Dichlorodihydrofluorescein diacetate (DCFH-DA), dihydroethidium (DHE), lipopolysaccharide (LPS), and fluorescein-isothiocyanate- (FITC-) dextran (average MW 3,000-5,000) were purchased from Sigma-Aldrich (California, USA). Naphthalene-2,3-dicarboxal-dehyde (NDA) was obtained from Life Technologies (Carlsbad, CA, USA). SYBR Green PCR Master Mix was purchased from Roche (Basel, Switzerland). All other reagents used were of analytical grade.

2.2. Extraction and Purification of Andrographolide

The dry leaves of A. paniculata were mixed with 95% aqueous ethanol solution and then ultrasound extracted twice at 45°C for 1 h. Then, the ethanol extracts were combined, filtered, and concentrated. The crude mixture was reextracted with petroleum ether twice and followed by ethyl acetate extraction. The residue was obtained after the evaporation of ethyl acetate portion and used for high-speed countercurrent chromatography (HSCCC, TBE-300A, Tauto Biotechnique Company, Shanghai, China) separation and HPLC (Dionex Ultimate 3000, Thermo Fisher Scientific, USA) analysis [21]. The purity of andrographolide was 98.8%.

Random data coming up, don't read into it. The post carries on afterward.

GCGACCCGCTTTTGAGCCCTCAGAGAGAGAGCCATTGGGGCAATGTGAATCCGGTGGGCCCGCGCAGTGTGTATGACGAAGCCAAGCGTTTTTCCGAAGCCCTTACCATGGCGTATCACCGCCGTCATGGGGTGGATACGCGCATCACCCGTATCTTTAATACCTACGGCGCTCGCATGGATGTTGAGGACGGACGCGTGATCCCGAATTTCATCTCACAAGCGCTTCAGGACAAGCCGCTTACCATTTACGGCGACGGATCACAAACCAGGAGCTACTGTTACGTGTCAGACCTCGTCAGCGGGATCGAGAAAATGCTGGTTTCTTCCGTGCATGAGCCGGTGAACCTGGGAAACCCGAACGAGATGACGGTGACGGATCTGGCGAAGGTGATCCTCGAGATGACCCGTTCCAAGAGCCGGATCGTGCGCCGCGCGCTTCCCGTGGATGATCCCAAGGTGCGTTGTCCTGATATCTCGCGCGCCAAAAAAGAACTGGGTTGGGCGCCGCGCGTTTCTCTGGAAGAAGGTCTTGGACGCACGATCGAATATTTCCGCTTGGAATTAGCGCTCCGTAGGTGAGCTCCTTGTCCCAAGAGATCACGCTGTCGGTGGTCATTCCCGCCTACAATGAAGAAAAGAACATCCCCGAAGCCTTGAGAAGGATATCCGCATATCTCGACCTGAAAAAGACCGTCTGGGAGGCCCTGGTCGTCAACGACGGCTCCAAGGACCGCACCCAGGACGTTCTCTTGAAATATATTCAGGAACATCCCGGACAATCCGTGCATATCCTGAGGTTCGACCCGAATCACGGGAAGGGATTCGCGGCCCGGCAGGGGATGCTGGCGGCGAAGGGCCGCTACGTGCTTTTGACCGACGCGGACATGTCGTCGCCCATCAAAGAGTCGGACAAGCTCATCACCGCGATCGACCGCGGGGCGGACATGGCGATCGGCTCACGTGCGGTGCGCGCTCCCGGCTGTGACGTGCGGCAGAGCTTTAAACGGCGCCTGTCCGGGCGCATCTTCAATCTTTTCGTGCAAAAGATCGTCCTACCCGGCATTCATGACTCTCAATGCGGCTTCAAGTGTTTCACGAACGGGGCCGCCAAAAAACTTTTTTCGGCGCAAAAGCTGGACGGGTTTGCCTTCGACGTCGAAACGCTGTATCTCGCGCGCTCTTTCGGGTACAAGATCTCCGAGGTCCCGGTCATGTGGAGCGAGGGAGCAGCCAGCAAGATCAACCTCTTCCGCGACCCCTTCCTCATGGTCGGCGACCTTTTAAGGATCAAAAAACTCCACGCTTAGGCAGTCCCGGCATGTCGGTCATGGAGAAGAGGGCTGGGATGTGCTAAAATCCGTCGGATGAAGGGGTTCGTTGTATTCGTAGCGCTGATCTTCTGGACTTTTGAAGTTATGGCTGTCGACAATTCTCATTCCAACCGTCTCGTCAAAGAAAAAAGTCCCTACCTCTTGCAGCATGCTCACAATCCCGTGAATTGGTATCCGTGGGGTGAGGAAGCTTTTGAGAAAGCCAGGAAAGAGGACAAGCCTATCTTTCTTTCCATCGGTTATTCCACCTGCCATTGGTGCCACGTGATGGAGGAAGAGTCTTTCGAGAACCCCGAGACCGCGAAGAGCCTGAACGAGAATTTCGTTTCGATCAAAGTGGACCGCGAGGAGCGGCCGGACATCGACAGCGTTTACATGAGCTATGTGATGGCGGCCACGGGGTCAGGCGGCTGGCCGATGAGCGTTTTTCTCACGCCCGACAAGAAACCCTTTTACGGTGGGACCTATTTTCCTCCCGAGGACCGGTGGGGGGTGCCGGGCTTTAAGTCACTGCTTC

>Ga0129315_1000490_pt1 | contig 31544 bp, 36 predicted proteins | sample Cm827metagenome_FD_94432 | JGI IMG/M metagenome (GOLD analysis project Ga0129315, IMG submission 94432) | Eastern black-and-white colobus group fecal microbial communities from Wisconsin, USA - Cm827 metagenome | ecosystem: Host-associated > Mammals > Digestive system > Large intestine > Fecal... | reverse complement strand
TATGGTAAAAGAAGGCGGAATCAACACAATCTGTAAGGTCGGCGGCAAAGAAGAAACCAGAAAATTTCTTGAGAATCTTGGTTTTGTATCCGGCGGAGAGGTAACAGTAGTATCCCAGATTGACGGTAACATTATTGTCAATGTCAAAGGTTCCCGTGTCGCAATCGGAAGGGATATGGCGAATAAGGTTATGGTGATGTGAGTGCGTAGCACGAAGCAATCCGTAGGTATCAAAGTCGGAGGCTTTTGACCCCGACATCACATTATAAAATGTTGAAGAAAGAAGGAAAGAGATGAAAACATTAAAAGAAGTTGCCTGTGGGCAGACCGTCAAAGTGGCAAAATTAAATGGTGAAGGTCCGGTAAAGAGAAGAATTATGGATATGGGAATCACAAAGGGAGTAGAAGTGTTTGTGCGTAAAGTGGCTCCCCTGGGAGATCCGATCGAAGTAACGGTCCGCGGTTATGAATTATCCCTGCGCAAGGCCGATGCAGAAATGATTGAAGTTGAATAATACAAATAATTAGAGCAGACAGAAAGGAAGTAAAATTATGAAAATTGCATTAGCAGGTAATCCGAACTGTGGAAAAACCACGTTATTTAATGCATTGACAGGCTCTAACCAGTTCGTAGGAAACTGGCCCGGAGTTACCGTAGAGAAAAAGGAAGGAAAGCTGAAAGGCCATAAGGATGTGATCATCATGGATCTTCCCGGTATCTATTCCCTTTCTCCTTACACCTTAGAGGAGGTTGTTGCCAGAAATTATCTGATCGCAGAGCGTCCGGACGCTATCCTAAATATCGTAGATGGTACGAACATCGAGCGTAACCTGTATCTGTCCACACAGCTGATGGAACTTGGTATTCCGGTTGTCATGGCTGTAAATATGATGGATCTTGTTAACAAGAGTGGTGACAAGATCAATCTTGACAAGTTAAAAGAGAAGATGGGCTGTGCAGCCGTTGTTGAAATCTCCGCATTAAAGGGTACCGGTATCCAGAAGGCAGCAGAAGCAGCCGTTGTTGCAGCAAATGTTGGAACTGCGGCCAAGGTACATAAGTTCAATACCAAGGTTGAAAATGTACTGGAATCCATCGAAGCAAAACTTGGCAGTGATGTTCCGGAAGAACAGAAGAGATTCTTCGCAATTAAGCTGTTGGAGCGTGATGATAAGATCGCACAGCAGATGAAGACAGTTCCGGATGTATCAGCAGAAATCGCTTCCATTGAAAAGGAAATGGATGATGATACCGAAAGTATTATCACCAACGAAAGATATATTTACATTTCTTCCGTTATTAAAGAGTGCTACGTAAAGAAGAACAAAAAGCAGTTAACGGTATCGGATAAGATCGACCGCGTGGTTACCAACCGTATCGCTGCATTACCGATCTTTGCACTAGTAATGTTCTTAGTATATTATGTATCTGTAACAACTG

The structure of andrographolide was identified by NMR. Andrographolide was dissolved in 0.5 mL of CD3OD. The experiment was performed on a Bruker AVANCE™ III spectrometer (14.1 Tesla), with a Larmor frequency of 150 MHz for 13C and 600 MHz for 1H. 1H NMR of andrographolide (CD3OD, 600 MHz) is as follows: δ 6.86-6.88 (m, 1H), 5.03 (d, , 1H), 4.91 (d, , 1H), 4.69 (s, , 1H), 4.49 (dd, , 6.6 Hz, 1H), 4.18 (dd, , 1.8 Hz, 1H), 4.14 (d, , 1H), 3.38-3.44 (m, 2H), 2.57-2.68 (m, 2H), 2.43-2.47 (m, 1H), 2.03-2.08 (m, 1H), 1.94-1.96 (m, 1H), 1.84-1.89 (m, 2H), 1.80-1.83 (m, 2H), 1.36-1.43 (m, 1H), 1.30-1.35 (m, 2H), 1.24 (s, 3H), and 0.77 (s, 3H). 13C NMR of andrographolide (CD3OD, 150 MHz) is as follows: 172.6, 149.4, 148.8, 129.8, 109.2, 80.9, 76.1, 66.7, 65.0, 57.4, 56.3, 43.7, 40.0, 39.0, 38.1, 29.0, 25.7, 25.2, 23.4, and 15.5.